Defining IBC Approved Emergency Exit Symbols
Also known as running man signs, emergency exit symbols play a crucial role in International Building Code (IBC) safety. Created by the International Code Council (ICC) to regulate the egress safety of new construction that features occupancy above 75 feet from the lowest level of fire vehicle access, the code addresses all egress safety considerations, with its guidelines for luminescent egress markings and signs within vertical exit enclosures (referred to here as “enclosures”) receiving the most press. The code’s guidelines for enclosures interest building owners for two corollary reasons: low visibility evacuations are known for causing evacuation related injuries and fatalities, which lead to lawsuits that are costly to defend.
IBC Specs for Running Man Signage
According to IFC 1024.2.6.1, a running man sign must contain two design specs: luminescence, and a total height of no less than 4 inches, both of which ensure that a sign remains visible during low visibility.
IBC Application Guidelines for Running Man Signage
According to IFC 1024.2.6.1, a running man sign must be center mounted on every exit-leading door within an enclosure, positioned 18 inches above the finished floor, a location that allows the sign to be seen from both standing and crawling positions.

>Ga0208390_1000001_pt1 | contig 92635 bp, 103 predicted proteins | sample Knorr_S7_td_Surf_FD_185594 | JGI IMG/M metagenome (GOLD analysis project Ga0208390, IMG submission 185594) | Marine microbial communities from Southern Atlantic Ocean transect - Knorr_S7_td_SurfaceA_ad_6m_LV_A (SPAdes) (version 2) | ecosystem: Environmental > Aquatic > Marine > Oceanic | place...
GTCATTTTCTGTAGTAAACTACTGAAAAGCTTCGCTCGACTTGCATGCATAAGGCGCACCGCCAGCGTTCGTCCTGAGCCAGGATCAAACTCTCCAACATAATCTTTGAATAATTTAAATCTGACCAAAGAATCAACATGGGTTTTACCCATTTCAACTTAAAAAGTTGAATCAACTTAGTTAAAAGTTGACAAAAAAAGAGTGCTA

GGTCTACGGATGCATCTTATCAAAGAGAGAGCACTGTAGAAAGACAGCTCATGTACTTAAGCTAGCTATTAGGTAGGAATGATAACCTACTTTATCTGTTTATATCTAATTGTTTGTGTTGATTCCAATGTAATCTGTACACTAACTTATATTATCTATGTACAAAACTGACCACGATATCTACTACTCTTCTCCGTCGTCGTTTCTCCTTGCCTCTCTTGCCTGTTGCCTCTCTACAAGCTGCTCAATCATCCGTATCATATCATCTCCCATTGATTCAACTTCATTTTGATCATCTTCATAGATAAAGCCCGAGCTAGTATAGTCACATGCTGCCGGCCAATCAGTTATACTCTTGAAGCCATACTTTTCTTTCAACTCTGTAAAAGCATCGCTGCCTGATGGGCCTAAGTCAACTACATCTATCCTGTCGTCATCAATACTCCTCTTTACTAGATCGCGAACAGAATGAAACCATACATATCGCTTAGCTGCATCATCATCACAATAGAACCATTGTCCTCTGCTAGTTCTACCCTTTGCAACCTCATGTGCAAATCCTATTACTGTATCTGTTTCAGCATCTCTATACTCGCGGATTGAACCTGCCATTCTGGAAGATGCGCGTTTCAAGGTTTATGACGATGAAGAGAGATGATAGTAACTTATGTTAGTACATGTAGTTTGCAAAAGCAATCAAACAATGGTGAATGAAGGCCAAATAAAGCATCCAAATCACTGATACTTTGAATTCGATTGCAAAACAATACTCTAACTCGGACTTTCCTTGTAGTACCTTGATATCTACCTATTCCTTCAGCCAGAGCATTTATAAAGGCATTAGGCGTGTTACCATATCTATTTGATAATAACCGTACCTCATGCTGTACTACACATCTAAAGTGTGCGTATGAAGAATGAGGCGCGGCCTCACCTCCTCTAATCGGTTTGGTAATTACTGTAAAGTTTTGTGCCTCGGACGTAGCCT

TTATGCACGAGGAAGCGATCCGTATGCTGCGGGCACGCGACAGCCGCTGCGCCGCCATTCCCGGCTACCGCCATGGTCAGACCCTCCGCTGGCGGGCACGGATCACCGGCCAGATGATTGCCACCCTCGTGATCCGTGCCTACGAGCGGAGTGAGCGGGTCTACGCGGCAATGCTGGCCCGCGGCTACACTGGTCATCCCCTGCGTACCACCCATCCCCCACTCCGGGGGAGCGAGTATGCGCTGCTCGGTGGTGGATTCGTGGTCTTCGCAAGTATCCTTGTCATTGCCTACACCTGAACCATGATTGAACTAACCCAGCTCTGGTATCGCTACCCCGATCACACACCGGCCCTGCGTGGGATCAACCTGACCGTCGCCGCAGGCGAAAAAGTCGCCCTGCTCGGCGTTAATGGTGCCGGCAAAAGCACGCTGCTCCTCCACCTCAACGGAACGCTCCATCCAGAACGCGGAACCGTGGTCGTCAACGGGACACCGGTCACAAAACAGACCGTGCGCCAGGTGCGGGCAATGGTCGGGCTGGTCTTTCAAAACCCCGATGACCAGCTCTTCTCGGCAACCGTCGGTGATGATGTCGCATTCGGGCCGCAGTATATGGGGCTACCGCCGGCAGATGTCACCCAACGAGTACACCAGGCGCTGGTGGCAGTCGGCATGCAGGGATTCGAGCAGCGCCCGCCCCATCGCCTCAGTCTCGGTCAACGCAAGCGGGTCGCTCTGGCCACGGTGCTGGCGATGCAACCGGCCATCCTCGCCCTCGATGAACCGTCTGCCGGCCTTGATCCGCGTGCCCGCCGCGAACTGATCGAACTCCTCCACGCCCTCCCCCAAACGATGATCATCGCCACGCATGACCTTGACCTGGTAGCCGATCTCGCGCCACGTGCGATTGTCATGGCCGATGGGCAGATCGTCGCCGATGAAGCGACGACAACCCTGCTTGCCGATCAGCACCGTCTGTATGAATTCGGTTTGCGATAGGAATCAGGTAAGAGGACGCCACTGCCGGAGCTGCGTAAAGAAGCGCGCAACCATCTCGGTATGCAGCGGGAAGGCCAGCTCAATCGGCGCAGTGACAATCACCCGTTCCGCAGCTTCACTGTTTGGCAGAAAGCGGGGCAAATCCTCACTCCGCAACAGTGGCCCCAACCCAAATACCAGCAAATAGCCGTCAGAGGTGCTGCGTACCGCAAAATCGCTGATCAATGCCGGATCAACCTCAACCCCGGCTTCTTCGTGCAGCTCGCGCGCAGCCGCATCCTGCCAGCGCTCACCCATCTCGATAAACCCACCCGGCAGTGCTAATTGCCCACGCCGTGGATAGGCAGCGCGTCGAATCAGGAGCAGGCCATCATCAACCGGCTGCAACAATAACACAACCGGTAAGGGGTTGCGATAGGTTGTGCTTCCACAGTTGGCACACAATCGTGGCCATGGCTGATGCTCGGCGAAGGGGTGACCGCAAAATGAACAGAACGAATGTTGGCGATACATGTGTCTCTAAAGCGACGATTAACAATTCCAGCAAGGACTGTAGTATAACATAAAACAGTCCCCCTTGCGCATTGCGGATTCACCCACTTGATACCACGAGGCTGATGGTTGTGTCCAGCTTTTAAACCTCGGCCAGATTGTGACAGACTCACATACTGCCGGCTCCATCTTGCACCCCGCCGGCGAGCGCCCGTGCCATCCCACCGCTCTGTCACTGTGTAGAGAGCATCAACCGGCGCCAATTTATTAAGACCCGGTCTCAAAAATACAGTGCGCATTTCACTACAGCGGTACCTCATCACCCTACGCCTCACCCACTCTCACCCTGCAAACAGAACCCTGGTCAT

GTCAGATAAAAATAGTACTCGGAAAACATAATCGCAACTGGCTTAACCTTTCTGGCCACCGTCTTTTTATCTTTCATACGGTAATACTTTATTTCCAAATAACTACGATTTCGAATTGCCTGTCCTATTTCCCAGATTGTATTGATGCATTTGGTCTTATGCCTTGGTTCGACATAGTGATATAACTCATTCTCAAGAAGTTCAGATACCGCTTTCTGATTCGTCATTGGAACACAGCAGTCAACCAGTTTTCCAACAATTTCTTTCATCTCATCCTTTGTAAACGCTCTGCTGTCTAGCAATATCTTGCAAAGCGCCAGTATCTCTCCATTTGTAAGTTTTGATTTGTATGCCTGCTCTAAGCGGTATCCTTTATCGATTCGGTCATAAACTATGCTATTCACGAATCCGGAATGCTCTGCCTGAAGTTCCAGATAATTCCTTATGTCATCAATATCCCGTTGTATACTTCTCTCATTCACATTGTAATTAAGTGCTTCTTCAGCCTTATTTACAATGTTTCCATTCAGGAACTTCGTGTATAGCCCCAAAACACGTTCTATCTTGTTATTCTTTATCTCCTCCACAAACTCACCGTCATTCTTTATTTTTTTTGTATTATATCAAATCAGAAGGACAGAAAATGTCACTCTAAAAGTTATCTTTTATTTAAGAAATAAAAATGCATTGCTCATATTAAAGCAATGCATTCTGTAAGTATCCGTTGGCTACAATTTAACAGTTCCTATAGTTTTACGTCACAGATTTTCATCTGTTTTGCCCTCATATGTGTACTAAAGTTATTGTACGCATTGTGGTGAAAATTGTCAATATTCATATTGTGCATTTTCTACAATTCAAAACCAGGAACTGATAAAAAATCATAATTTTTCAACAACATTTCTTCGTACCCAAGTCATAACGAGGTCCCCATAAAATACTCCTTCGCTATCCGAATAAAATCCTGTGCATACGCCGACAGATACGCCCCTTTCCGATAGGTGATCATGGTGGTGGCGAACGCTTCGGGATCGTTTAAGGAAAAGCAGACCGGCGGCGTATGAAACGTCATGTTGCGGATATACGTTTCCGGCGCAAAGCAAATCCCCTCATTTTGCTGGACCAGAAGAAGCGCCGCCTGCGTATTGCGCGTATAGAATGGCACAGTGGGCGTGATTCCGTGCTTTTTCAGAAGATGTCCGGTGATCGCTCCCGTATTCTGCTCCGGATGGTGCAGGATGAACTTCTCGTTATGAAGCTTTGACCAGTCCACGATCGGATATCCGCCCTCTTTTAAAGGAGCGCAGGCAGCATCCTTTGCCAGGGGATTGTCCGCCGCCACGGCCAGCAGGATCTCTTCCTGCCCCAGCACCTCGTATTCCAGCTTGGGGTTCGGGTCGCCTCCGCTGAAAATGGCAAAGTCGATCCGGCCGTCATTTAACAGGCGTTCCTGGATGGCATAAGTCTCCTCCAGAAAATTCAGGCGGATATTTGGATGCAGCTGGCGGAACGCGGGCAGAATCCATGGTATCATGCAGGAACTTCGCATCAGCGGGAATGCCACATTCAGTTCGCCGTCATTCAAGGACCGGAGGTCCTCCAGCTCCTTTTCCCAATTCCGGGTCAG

Running Man Signage and State Law
IBC approved emergency exit symbols are required in new buildings in all states, as all states have adopted a version of the code. Owners of existing buildings, on the other hand, are required to implement the signs only if their state adopted a version of the International Fire Code (IFC), created by the ICC to regulate both new and existing construction. Currently, a version of the IFC has been adopted by at least 42 states, with all states expected to adopt a version soon.
A Recent History of IBC and IFC Egress Markings and Signage
The adoption of the codes into law was spring boarded by the 1993 World Trade Center bombing, where the bombs destroyed the World Trade Center’s backup generators that powered its backup lighting, leaving its occupants to evacuate in the dark. Preventing this situation in today’s buildings is the technology behind photoluminescent exit signs and egress markings: photoluminescence, which occurs when an object absorbs photons from its surroundings and them emits them, creating a bright glow.
Unlike electricity powered back up lighting, photoluminescent signs and egress markings are electricity-free and maintenance-free, making them ideal for evacuations precipitated by structural shock or fire. In addition to containing breakable parts, backup lighting also performs poorly in the presence of smoke, which inhibits its illumination and makes it difficult to see non-luminescent signage. Photoluminescent markings and signage brightly glow by the process of photoluminescence, meaning their illumination isn’t occluded by smoke or airborne debris.